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Egypt is a gift of the Nile

"I invite governments, institutions, public or private foundations and men of goodwill everywhere to contribute to the success of a task without parallel in history." With this appeal to world-wide solidarity, Vittorino Veronese, Director-General of Unesco, opened the International Campaign for the Preservation of the Monuments of Nubia, during an impressive ceremony in Unesco's Headquarters on March 8.

Vittorino Veronese, Director-General of UNESCO

Work has begun on the great Aswan dam. Within five years, the Middle Valley of the Nile will be turned into a vast lake. Wondrous structures, ranking among the most magnificent on earth, are in danger of disappearing beneath the waters. The dam will bring fertility to huge stretches of desert; but the opening up of new fields to the tractors, the provision of new sources of power to future factories threatens to exact a terrible price.

True, when the welfare of suffering human beings is at stake, then, if need be, images of granite and porphyry must be sacrificed unhesitatingly. But no one forced to make such a choice could contemplate without anguish the necessity for making it.

It is not easy to choose between u heritage of the past and the present well-being of a people, living in need in the shadow of one history's most splendid legacies, it is not easy to ichoose between temples and crops. I would he sorry for any man called on to make that choice who could do bo without a feeling of despair; I would be sorry for any man who, whatever decision he might reach, could bear the responsibility for that decision without a feeling of remorse.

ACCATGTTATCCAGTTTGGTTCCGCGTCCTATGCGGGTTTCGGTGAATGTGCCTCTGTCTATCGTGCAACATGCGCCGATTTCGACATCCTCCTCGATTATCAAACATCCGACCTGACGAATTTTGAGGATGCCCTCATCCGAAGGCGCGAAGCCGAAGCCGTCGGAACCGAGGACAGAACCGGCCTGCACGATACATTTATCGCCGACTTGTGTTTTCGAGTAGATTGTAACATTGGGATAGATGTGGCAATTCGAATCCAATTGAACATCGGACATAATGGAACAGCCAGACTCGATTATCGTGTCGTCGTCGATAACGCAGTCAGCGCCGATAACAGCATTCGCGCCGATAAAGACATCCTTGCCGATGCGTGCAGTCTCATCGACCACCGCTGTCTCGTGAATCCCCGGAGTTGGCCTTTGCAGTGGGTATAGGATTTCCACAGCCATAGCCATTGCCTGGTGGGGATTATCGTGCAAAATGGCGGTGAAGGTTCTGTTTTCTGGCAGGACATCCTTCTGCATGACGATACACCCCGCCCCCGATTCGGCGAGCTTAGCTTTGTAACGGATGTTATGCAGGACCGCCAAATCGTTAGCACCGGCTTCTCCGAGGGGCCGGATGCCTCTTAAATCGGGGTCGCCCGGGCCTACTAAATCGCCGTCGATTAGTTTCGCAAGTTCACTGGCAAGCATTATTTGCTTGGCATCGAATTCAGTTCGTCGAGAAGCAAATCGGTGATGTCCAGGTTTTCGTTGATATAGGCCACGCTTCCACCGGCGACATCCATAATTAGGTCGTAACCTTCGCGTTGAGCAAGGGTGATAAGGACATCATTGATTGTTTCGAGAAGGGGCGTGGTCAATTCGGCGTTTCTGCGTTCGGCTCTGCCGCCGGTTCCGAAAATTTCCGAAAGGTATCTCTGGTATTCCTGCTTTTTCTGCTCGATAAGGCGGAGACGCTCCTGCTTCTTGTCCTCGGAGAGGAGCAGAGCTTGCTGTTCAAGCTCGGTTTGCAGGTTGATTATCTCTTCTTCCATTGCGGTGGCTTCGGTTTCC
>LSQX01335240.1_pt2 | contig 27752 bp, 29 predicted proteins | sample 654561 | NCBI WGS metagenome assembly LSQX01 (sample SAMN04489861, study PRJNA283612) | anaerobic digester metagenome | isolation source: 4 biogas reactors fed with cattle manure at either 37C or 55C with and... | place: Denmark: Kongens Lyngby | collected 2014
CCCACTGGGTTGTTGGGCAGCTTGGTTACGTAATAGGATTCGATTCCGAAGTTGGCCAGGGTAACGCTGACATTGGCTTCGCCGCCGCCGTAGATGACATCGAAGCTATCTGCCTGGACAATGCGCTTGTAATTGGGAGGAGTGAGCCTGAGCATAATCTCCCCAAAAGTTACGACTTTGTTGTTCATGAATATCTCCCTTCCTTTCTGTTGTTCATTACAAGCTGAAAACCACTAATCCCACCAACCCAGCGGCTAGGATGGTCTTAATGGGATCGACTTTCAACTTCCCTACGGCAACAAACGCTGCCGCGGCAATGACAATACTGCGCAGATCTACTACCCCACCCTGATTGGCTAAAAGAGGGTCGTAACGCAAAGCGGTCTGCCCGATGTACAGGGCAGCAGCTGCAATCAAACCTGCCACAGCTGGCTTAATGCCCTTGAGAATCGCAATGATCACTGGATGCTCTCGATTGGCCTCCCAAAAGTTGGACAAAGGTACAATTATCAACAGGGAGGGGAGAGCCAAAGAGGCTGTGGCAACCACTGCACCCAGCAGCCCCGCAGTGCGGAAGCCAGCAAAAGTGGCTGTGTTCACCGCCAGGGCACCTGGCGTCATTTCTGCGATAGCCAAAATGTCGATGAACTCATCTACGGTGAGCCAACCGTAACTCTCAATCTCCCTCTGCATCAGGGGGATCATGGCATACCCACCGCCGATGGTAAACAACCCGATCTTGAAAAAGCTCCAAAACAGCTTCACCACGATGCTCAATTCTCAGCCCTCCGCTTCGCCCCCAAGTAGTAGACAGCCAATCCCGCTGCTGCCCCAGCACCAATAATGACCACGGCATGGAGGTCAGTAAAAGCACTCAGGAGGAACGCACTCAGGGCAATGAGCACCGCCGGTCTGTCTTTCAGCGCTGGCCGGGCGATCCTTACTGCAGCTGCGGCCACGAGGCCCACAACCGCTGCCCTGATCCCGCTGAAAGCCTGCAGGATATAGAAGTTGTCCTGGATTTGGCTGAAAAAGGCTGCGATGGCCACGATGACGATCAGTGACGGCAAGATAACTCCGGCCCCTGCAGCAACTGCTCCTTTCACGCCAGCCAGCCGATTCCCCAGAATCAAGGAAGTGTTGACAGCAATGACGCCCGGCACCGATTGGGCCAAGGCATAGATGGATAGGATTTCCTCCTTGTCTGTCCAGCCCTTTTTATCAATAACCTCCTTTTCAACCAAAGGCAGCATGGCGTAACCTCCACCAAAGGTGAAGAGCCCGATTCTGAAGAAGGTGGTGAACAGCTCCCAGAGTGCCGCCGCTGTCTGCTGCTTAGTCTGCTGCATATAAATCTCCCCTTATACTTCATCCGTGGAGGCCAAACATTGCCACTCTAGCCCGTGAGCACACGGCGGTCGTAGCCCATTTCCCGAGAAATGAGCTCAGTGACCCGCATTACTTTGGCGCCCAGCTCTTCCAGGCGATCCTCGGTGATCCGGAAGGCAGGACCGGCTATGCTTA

It is not surprising, therefore, that the governments of the United Arab Republic and Sudan have called on an international body, on Unesco, to try to save the threatened monuments. These monuments, whose loss may be tragically near, do not belong solely to the countries who hold them in trust. The whole world has the right to see them endure. They are part of a common heritage which comprises Socrates' message and the Ajanta frescoes, the walls of Uxmal and Beethoven s symphonies. Treasures of universal value are entitled to universal protection. When a thing of beauty, whose loveliness increases rather than diminishes by being shared, is lost, then all men alike are the losers.

Moreover, it is not merely a question of preserving something which may otherwise be lost; it is a question of bringing to light an as yet undiscovered wealth for the benefit of all. In return for the help the world gives them, the governments of Cairo and Khartoum will open the whole of their countries to archaeological excavation and will allow half of whatever works of art may be unearthed by science or by hazard to go to foreign museums. They will even agree to the transport, stone by stone, of certain monuments of Nubia.

A new era of magnificent enrichment is thus opened in the field of Egyptology. Instead of a world deprived of a part of its wonders, mankind may hope for the revelation of hitherto unknown marvels.

So noble a cause deserves a no less generous response. It is, therefore, with every confidence that I invite governments, institutions, public or private foundations and men of goodwill everywhere to contribute to the success! of a task without parallel in history. Services, equipment and money are all needed. There are innumerable ways in which all can help. It is fitting that from a land which throughout the centuries has been the scene of or the stake in so many covetous disputes should spring a convincing proof of international solidarity.

"Egypt is a gift of the Nile"; for countless students this was the first Greek phrase which they learnt to translate. May the peoples of the world unite to ensure that the Nile, in becoming a greater source of fertility and power does not bury beneath its waters marvels which we of today have inherited from generations long since vanished.